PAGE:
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This is basically important stuff from the Princeton review book. all states are abreviated without punctuation all cases are v. not vs.

Schenck v. US

clear and present danger for 1st amendment speech

Griswold v. CT

implied right to privacy (about contraceptives)

Mapp v. Ohio

exclusionary rule (no improperly obtained evidence)

Smith v. Allwright

African Americans must be allowed to vote in primary

Wesberry v. Sanders

One man one vote doctrine about district lines (for congress)

Buckley v. Valeo

campaign donations are a form a free speech (case that weakened FECA)

Reynolds v. Sims

voting districts must be roughly equal in population (for state bicameral legislatures)

Shaw v. Reno; Miller v. Johnson

can't use race to draw district lines

Marbury v. Madison

established judicial review (about madision putting in midnight judges right before he left office)

Fletcher v. Peck

judicial review for states

McCulloch v. MD

states can't tax national banks; congress can charter a bank

Gibbons v. Ogden

NY can't control interstate waterway; interstate commerce

Gideon v. Wainwright

incorporated the right to counsel (have a lawyer)

Gitlow v. New York

freedom of speech limited with bad tendency rule

Tinker v. Des Moines

students have freedom of speech in schools; clothing is freedom of speech as well

Texas v. Johnson

flag burning is protected speech

Miller v. CA

3 Part Obscenity Test: 1. normal person would think it's very sexual 2. how much artisitc value it has 3. has offensive sexual depictions

New York Times v. US

limited government's ability/reasons to keep the press from printing information (over the Pentagon Papers)

Boyscouts v. Dale

since it's private group, membership can be discriminated based on sexual orientation

Engel v. Vitale

no state-sanctioned prayer in schools

Epperson v. AR

no banning schools from teaching evolution (religious endorsement/entanglement)

Lemon v. Kurtzman

Lemon Test: 1. action has secular purpose 2. no effect for or against a certain religion 3. no excessive government entanglement

Miranda v. AZ

inform suspect of their rights before arresting them (or else there is self-incrimination, something protected against in the constitution)

Furman v. GA

temporarily suspended all death penalties until a less arbitrary policy was presented

Gregg v. GA

presented a specific system for deciding on death penalty as a sentence so death penalty sentencing resumed

Atkins v. VA

no capital punishment for the mentally retarded

Roe v. Wade

choice for abortion protected as right to privacy; banned any extreme limits that place undue difficulty to get abortion

Webster v. Reproductive Health Services

allows stricter abortion limitations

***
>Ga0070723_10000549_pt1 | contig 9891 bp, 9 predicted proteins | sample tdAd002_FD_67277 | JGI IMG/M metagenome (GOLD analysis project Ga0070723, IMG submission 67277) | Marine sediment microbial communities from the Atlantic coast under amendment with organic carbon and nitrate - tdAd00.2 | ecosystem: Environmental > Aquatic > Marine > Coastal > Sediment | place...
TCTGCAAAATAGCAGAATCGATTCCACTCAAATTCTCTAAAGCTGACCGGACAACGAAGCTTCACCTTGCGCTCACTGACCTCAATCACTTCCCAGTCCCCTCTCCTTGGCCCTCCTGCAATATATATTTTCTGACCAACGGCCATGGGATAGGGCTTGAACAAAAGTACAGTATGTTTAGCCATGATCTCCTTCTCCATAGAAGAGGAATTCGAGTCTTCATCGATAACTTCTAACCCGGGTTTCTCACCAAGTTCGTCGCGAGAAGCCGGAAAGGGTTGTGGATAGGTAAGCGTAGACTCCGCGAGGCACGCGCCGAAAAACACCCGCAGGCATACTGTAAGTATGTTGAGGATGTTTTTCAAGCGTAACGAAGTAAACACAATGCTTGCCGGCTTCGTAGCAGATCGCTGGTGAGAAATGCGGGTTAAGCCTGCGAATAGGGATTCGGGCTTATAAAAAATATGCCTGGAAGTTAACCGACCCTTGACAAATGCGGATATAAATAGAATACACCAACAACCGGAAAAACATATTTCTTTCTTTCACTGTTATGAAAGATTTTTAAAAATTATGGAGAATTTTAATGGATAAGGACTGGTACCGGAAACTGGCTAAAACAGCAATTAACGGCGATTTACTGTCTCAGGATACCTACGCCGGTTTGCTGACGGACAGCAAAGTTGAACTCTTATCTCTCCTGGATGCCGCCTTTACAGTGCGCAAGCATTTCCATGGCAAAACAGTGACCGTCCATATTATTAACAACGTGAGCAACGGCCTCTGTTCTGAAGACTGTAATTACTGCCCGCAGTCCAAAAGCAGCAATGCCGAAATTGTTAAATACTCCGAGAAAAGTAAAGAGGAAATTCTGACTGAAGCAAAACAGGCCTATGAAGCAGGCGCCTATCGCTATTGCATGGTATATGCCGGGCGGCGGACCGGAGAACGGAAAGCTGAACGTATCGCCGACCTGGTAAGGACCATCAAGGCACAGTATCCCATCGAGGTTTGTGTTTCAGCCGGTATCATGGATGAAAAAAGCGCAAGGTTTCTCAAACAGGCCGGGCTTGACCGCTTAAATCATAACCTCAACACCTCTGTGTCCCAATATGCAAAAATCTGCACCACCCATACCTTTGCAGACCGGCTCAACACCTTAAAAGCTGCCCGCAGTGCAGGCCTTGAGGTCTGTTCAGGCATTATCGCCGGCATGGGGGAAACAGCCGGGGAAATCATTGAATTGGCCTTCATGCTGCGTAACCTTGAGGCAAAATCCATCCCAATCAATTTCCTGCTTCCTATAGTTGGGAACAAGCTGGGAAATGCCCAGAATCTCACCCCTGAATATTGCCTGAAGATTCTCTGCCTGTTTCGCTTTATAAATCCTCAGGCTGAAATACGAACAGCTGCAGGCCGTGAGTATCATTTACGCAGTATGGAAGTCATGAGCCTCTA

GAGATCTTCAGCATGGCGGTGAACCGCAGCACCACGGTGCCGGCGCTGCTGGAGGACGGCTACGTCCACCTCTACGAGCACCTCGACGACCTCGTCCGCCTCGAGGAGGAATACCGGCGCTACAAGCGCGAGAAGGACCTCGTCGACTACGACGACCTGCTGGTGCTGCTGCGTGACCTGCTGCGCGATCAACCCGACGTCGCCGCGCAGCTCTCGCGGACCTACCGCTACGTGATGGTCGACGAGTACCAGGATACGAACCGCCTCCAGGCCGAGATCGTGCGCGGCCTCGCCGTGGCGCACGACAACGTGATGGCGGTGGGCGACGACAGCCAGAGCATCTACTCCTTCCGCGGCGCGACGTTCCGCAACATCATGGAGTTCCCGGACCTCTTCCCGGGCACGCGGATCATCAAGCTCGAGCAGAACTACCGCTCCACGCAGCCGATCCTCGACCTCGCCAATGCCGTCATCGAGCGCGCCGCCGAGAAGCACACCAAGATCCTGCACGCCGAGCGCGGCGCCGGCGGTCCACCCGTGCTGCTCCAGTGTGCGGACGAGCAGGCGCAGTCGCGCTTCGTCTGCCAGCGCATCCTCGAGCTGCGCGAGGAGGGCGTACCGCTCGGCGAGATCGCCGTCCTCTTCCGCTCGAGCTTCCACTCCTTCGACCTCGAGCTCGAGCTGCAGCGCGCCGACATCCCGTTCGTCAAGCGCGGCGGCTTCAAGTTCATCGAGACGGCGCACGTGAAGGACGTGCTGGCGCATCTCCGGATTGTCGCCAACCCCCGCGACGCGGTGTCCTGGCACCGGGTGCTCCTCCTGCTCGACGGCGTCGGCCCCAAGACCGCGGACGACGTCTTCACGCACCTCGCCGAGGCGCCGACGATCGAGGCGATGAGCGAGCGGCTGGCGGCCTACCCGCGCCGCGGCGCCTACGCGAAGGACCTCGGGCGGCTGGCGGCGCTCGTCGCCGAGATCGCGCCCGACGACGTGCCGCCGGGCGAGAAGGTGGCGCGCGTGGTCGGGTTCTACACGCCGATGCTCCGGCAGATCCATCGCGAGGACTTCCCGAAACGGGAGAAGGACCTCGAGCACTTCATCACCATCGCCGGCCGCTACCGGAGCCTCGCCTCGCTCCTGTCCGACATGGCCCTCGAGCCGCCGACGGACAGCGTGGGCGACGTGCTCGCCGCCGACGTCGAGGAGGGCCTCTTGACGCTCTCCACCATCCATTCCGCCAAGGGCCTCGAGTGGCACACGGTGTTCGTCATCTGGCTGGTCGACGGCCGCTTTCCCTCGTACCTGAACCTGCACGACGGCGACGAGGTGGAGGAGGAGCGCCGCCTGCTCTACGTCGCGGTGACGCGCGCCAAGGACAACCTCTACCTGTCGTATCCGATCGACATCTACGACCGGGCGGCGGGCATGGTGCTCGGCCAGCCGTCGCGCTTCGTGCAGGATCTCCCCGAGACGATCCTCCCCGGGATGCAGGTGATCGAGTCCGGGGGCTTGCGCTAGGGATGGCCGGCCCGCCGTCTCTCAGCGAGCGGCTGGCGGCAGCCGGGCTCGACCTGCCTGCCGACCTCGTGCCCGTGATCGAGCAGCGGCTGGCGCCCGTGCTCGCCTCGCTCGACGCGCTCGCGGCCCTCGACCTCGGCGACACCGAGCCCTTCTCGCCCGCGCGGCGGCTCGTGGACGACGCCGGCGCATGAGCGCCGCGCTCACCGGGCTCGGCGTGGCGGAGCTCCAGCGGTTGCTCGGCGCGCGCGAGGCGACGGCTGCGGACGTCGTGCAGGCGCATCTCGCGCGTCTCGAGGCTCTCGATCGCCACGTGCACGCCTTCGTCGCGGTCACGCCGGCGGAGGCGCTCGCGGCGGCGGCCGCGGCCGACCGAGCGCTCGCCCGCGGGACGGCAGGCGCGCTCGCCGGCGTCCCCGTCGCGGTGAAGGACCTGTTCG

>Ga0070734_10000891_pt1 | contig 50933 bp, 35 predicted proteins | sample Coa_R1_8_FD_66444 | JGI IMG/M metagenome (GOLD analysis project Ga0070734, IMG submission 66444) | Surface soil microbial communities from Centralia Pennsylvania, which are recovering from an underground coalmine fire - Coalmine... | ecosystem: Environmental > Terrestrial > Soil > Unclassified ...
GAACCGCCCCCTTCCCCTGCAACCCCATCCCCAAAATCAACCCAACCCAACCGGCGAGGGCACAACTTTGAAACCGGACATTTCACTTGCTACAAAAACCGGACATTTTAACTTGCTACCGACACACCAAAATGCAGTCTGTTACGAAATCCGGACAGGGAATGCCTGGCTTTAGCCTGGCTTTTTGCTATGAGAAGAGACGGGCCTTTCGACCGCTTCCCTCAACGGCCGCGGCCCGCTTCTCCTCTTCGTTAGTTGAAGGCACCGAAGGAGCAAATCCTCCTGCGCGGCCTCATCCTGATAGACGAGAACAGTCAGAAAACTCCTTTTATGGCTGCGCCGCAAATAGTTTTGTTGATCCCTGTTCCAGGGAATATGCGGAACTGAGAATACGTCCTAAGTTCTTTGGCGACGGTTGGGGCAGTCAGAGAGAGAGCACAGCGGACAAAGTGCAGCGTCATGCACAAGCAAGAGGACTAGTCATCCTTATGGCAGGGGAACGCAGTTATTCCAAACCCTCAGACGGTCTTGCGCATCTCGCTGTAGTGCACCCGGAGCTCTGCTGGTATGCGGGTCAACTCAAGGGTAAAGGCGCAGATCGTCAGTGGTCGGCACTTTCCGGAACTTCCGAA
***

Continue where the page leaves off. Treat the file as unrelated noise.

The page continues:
Planned Parenthood v. Casey

woman doesn't have to tell husband first but the other 2 parts of the law--24 hour wiating period and parental consent for minors--upheld

Lawrence v. TX

struck down law criminalizing sodomy

Heart of Atlanta Motel, Inc. v. US

hotels and etc. count as public accomodation and can't discriminate

University of California Regents v. Bakke

can't have affirmative action plan based on quotas

Korematsu v. US

upheld executive orders for internment camps

US v. Nixon

executive priviledge does not apply to criminal cases

Clinton v. NY

no line-item vetoes


religion (free exercise; establishment), speech, press, assembly, petition


right to bear arms


protection against unreasonable search and seizure


justice system: grand jury for criminal cases, no double jeopardy, no self incrimination, due process of law, eminent domain


right to a speedy trial, habeas corpus, a lawyer, and to subpoena witnesses


no excessive bail and no cruel and unusual punishment


any right not mentioned in the Constitution goes to the people or the states (way to assure Federalists the Bill of Rights doesn't define the only rights we have)


states have all powers not given to the federal government unless those powers conflict with federal laws or the Constitution


states can't be sued by people from outside the state without the state's consent


in the elctoral college, one vote for president, one vote for vice president


prohibited slavery


guaranteed rights to everyone, incorporation


all men can vote


progressive income tax


direct election of US senators


prohibition (no alcohol)


gave women the vote


set when presidents' terms begin and inauguration (there had been problems with the psace in between each president)


abolished the Prohibition


only two terms per president


D.C. can vote for president and has electoral votes


no poll tax


rules for presidential succession and also removing president from office


the voting age is 18


when congress raises its pay, they don't get paid more until after the next election

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